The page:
Disqualifying Elected PMs Is Not A Badge Of Honour, My Lord
The chief justice stated that Prime Minister Imran Khan’s criticism of the judiciary is baseless because the judges had disqualified a PM (Yousaf Raza Gilani) and punished another (Nawaz Sharif).But were those judgements worth celebrating? Hassan Zaman discusses.
Chief Justice Asif Saeed Khosa recently responded to Prime Minister Imran Khan’s statement and said that the judiciary is performing its functions in accordance with the law and even the powerful are held accountable. Imran Khan had earlier criticized the justice system, lamenting that the people of Pakistan are losing trust in it.
Such a scathing rejoinder from the chief justice is not an ordinary development. Chief Justice Khosa had vowed to resolve pending cases and deliver speedy justice when he assumed office. And in his speeches, he has expressed this desire many times. He set up model courts which have disposed of a number of cases in a short span of time. Given his commitment to delivering justice to the downtrodden, it was expected that he would strongly react to the prime minister’s criticism of the judiciary. And he did.
The chief justice is well within his right to comment on the recent judgements by the Supreme Court and use them to prove his point about the judiciary being unbiased. Having said that, there is one part of his statement which I strongly disagree with.
The chief justice stated that Prime Minister Imran Khan’s criticism of the judiciary is baseless because the judges had disqualified a PM (Yousaf Raza Gilani) and punished another (Nawaz Sharif).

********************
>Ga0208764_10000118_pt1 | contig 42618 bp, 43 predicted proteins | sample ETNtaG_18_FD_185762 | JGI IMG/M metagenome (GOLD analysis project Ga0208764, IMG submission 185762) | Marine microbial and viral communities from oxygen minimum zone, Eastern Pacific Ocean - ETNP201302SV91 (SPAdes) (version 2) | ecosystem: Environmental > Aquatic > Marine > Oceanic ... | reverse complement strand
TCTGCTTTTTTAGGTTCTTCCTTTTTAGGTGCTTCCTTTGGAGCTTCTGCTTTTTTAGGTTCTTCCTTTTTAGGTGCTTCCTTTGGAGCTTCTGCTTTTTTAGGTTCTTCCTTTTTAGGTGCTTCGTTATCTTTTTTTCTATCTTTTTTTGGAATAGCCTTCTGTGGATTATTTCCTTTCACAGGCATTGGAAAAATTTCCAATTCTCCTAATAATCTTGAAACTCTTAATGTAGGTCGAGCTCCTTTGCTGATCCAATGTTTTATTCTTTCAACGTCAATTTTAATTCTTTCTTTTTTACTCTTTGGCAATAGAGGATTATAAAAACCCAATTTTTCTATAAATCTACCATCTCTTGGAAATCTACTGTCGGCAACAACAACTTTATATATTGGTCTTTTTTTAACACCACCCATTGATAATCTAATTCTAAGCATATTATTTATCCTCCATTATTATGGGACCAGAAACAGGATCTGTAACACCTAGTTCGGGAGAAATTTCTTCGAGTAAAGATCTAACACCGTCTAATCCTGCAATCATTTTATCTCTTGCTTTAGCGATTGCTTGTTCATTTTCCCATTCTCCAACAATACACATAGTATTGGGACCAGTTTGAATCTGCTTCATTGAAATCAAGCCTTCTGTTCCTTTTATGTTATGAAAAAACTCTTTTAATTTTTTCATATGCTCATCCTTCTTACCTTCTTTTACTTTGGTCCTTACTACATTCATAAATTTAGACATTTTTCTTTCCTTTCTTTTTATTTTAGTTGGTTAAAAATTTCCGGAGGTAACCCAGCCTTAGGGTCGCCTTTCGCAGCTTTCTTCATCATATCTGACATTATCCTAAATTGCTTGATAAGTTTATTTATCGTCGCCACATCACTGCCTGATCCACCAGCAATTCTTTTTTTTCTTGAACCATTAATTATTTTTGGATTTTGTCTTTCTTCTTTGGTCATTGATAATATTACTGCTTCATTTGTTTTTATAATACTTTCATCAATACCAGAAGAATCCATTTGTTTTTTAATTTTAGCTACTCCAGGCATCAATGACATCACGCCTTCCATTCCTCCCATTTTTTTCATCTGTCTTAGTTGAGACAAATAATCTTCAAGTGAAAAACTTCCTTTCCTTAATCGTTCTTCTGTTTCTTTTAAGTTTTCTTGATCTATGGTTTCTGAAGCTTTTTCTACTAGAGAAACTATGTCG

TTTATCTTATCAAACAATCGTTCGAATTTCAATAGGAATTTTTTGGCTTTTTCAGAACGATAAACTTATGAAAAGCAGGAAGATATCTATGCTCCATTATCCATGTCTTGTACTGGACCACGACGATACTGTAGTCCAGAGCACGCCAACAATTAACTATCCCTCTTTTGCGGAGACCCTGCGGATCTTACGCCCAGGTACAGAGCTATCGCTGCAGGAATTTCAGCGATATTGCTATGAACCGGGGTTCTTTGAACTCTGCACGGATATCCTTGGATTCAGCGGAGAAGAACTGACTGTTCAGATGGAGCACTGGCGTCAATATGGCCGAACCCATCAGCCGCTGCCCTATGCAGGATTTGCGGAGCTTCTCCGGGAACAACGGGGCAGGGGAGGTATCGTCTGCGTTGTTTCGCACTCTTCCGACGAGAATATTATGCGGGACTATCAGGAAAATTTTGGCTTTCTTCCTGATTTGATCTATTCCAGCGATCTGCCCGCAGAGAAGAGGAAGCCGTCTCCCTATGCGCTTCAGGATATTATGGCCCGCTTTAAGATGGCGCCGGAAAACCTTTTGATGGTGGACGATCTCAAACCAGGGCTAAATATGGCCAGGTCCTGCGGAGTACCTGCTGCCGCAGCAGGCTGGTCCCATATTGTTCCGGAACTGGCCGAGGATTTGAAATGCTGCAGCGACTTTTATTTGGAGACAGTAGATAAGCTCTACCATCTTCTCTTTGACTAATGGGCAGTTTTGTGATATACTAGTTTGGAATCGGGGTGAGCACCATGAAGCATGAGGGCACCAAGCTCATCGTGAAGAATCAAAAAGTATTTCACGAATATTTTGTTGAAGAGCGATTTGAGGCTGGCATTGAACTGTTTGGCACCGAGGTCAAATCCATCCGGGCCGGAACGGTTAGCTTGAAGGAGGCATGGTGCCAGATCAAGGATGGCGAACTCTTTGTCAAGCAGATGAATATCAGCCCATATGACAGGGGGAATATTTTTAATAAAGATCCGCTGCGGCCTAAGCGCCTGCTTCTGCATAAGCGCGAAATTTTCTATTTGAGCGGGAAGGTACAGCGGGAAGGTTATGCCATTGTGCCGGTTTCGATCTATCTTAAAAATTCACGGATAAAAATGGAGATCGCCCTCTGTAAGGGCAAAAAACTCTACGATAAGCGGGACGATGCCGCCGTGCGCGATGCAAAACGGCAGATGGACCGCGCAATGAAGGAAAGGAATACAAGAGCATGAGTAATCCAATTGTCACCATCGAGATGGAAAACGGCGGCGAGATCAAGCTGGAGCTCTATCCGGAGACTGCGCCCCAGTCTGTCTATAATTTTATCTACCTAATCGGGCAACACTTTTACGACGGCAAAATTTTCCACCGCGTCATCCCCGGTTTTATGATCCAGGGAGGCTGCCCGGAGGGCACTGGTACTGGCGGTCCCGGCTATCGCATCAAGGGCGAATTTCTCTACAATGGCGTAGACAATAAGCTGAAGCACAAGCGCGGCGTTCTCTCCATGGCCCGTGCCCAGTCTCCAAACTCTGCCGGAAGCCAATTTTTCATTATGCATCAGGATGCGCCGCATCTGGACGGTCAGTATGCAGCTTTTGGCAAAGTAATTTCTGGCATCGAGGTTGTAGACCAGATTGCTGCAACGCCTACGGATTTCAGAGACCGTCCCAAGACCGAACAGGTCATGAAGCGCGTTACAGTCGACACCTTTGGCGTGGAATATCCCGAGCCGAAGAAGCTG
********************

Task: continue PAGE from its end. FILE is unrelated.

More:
Much has been said on how the Supreme Court verdict disqualifying Nawaz Sharif was legally flawed. The decision was based on Articles 62 and 63 –which are a controversial part of our constitution, and therefore the grounds for disqualification were vague. Furthermore, his failure to declare the United Arab Emirates (UAE) company FZE Capital’s income in his nomination papers was not a legal basis to dismiss Nawaz Sharif. The judgement held no legal ground for disqualification.
Yousaf Raza Gilani’s disqualification over contempt of court for not writing a letter to the Swiss authorities to re-open then president Asif Ali Zardari’s corruption cases is another example of travesty of justice. An elected prime minister was sent packing because he refused to write letter to the Swiss authorities citing the ‘immunity’ that law had granted to Asif Zardari as president.
His stance was vindicated when in August 2018, National Accountability Bureau (NAB) told Supreme Court that Swiss cases cannot be reopened because they are ‘time-barred’. Yousuf Raza Gilani was disqualified on a flimsy ground, and so was Nawaz Sharif. So these two judgements of the apex court cannot be termed as an achievement and in no way prove the courts are unbiased. For this, the courts will have to move beyond punishing politicians and hold former judges and generals accountable who are also accused of misdoings, but somehow manage to get a clean chit.